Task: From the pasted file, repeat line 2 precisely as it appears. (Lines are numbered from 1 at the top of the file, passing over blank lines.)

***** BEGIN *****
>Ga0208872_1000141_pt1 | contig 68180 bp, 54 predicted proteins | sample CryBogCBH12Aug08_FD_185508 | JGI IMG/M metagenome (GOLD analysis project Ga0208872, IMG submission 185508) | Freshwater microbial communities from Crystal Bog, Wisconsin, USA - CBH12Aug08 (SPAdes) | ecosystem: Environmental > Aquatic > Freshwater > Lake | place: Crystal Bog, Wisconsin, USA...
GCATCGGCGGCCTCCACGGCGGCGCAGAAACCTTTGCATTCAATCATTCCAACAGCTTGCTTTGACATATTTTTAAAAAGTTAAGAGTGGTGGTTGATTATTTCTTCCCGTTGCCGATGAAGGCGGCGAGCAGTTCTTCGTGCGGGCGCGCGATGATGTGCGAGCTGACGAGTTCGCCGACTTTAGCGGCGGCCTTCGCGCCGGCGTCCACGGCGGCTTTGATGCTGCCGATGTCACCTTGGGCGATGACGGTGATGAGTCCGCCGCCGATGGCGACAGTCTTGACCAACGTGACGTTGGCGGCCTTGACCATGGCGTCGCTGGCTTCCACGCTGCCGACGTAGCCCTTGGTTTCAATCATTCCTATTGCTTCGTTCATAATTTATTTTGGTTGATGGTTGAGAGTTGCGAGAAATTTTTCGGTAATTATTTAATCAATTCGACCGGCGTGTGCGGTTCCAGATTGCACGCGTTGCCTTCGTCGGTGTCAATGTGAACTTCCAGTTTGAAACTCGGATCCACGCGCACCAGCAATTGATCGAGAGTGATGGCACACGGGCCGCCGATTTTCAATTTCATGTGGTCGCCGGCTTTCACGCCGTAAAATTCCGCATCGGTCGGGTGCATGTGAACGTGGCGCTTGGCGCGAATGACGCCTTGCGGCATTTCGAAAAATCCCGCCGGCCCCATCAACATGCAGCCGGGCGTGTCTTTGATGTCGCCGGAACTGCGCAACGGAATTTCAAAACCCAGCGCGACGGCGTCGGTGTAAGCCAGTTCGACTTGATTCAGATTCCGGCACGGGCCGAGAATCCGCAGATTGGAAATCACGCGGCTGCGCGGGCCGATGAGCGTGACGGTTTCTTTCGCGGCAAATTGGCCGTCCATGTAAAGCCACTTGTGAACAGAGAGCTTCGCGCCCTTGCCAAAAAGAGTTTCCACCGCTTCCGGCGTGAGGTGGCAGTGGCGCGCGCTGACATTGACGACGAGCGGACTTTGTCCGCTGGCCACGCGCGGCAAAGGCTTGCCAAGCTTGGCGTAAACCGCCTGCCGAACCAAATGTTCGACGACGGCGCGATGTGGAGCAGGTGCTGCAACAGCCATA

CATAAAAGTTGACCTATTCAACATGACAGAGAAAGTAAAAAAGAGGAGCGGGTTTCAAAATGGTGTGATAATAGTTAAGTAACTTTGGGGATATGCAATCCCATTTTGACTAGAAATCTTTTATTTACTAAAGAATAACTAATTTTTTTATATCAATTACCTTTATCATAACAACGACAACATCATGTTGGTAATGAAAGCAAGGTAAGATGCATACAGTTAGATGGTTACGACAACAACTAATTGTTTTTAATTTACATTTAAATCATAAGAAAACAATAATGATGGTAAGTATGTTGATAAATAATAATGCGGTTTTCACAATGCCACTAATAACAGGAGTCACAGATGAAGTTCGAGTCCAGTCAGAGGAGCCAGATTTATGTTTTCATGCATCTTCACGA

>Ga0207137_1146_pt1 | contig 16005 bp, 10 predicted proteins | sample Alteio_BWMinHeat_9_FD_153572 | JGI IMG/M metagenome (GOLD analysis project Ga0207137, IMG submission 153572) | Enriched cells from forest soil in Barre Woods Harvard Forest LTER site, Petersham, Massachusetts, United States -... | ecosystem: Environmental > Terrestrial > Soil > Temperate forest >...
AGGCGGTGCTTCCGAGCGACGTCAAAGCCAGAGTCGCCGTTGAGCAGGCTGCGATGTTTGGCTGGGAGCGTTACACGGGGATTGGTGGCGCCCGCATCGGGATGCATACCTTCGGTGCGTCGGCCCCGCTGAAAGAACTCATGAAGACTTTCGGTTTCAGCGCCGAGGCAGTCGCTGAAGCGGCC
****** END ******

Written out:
GCATCGGCGGCCTCCACGGCGGCGCAGAAACCTTTGCATTCAATCATTCCAACAGCTTGCTTTGACATATTTTTAAAAAGTTAAGAGTGGTGGTTGATTATTTCTTCCCGTTGCCGATGAAGGCGGCGAGCAGTTCTTCGTGCGGGCGCGCGATGATGTGCGAGCTGACGAGTTCGCCGACTTTAGCGGCGGCCTTCGCGCCGGCGTCCACGGCGGCTTTGATGCTGCCGATGTCACCTTGGGCGATGACGGTGATGAGTCCGCCGCCGATGGCGACAGTCTTGACCAACGTGACGTTGGCGGCCTTGACCATGGCGTCGCTGGCTTCCACGCTGCCGACGTAGCCCTTGGTTTCAATCATTCCTATTGCTTCGTTCATAATTTATTTTGGTTGATGGTTGAGAGTTGCGAGAAATTTTTCGGTAATTATTTAATCAATTCGACCGGCGTGTGCGGTTCCAGATTGCACGCGTTGCCTTCGTCGGTGTCAATGTGAACTTCCAGTTTGAAACTCGGATCCACGCGCACCAGCAATTGATCGAGAGTGATGGCACACGGGCCGCCGATTTTCAATTTCATGTGGTCGCCGGCTTTCACGCCGTAAAATTCCGCATCGGTCGGGTGCATGTGAACGTGGCGCTTGGCGCGAATGACGCCTTGCGGCATTTCGAAAAATCCCGCCGGCCCCATCAACATGCAGCCGGGCGTGTCTTTGATGTCGCCGGAACTGCGCAACGGAATTTCAAAACCCAGCGCGACGGCGTCGGTGTAAGCCAGTTCGACTTGATTCAGATTCCGGCACGGGCCGAGAATCCGCAGATTGGAAATCACGCGGCTGCGCGGGCCGATGAGCGTGACGGTTTCTTTCGCGGCAAATTGGCCGTCCATGTAAAGCCACTTGTGAACAGAGAGCTTCGCGCCCTTGCCAAAAAGAGTTTCCACCGCTTCCGGCGTGAGGTGGCAGTGGCGCGCGCTGACATTGACGACGAGCGGACTTTGTCCGCTGGCCACGCGCGGCAAAGGCTTGCCAAGCTTGGCGTAAACCGCCTGCCGAACCAAATGTTCGACGACGGCGCGATGTGGAGCAGGTGCTGCAACAGCCATA